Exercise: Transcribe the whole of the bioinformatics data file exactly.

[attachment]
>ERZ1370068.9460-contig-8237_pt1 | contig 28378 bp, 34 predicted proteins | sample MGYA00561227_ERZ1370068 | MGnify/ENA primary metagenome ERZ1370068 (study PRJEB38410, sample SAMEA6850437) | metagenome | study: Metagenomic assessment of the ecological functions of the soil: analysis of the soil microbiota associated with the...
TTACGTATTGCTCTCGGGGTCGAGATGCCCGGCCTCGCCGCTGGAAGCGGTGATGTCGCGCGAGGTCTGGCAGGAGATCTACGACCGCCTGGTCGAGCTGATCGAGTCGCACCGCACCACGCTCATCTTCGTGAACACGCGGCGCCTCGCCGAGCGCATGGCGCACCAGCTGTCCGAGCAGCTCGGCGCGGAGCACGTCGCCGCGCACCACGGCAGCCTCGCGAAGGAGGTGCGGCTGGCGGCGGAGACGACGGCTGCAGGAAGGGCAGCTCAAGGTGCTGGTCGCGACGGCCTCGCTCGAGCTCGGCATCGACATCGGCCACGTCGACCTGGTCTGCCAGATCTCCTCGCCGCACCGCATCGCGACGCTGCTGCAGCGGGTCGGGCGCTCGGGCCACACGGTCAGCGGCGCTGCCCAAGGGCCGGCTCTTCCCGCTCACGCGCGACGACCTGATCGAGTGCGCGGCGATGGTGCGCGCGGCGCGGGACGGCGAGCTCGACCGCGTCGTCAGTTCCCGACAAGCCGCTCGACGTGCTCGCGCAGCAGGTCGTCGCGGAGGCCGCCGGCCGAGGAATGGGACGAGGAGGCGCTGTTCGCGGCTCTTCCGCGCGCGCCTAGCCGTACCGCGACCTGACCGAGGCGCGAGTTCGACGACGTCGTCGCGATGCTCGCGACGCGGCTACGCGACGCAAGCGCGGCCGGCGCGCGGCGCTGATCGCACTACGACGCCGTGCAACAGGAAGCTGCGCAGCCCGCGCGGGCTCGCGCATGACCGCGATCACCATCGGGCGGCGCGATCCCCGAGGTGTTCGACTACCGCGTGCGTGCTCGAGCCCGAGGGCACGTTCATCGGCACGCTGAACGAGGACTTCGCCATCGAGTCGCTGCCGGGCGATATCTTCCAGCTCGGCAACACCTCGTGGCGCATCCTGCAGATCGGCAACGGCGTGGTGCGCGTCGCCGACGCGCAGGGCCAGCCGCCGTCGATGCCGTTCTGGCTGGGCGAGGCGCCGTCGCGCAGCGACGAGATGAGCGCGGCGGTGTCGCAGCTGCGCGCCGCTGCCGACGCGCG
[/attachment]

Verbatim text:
>ERZ1370068.9460-contig-8237_pt1 | contig 28378 bp, 34 predicted proteins | sample MGYA00561227_ERZ1370068 | MGnify/ENA primary metagenome ERZ1370068 (study PRJEB38410, sample SAMEA6850437) | metagenome | study: Metagenomic assessment of the ecological functions of the soil: analysis of the soil microbiota associated with the...
TTACGTATTGCTCTCGGGGTCGAGATGCCCGGCCTCGCCGCTGGAAGCGGTGATGTCGCGCGAGGTCTGGCAGGAGATCTACGACCGCCTGGTCGAGCTGATCGAGTCGCACCGCACCACGCTCATCTTCGTGAACACGCGGCGCCTCGCCGAGCGCATGGCGCACCAGCTGTCCGAGCAGCTCGGCGCGGAGCACGTCGCCGCGCACCACGGCAGCCTCGCGAAGGAGGTGCGGCTGGCGGCGGAGACGACGGCTGCAGGAAGGGCAGCTCAAGGTGCTGGTCGCGACGGCCTCGCTCGAGCTCGGCATCGACATCGGCCACGTCGACCTGGTCTGCCAGATCTCCTCGCCGCACCGCATCGCGACGCTGCTGCAGCGGGTCGGGCGCTCGGGCCACACGGTCAGCGGCGCTGCCCAAGGGCCGGCTCTTCCCGCTCACGCGCGACGACCTGATCGAGTGCGCGGCGATGGTGCGCGCGGCGCGGGACGGCGAGCTCGACCGCGTCGTCAGTTCCCGACAAGCCGCTCGACGTGCTCGCGCAGCAGGTCGTCGCGGAGGCCGCCGGCCGAGGAATGGGACGAGGAGGCGCTGTTCGCGGCTCTTCCGCGCGCGCCTAGCCGTACCGCGACCTGACCGAGGCGCGAGTTCGACGACGTCGTCGCGATGCTCGCGACGCGGCTACGCGACGCAAGCGCGGCCGGCGCGCGGCGCTGATCGCACTACGACGCCGTGCAACAGGAAGCTGCGCAGCCCGCGCGGGCTCGCGCATGACCGCGATCACCATCGGGCGGCGCGATCCCCGAGGTGTTCGACTACCGCGTGCGTGCTCGAGCCCGAGGGCACGTTCATCGGCACGCTGAACGAGGACTTCGCCATCGAGTCGCTGCCGGGCGATATCTTCCAGCTCGGCAACACCTCGTGGCGCATCCTGCAGATCGGCAACGGCGTGGTGCGCGTCGCCGACGCGCAGGGCCAGCCGCCGTCGATGCCGTTCTGGCTGGGCGAGGCGCCGTCGCGCAGCGACGAGATGAGCGCGGCGGTGTCGCAGCTGCGCGCCGCTGCCGACGCGCG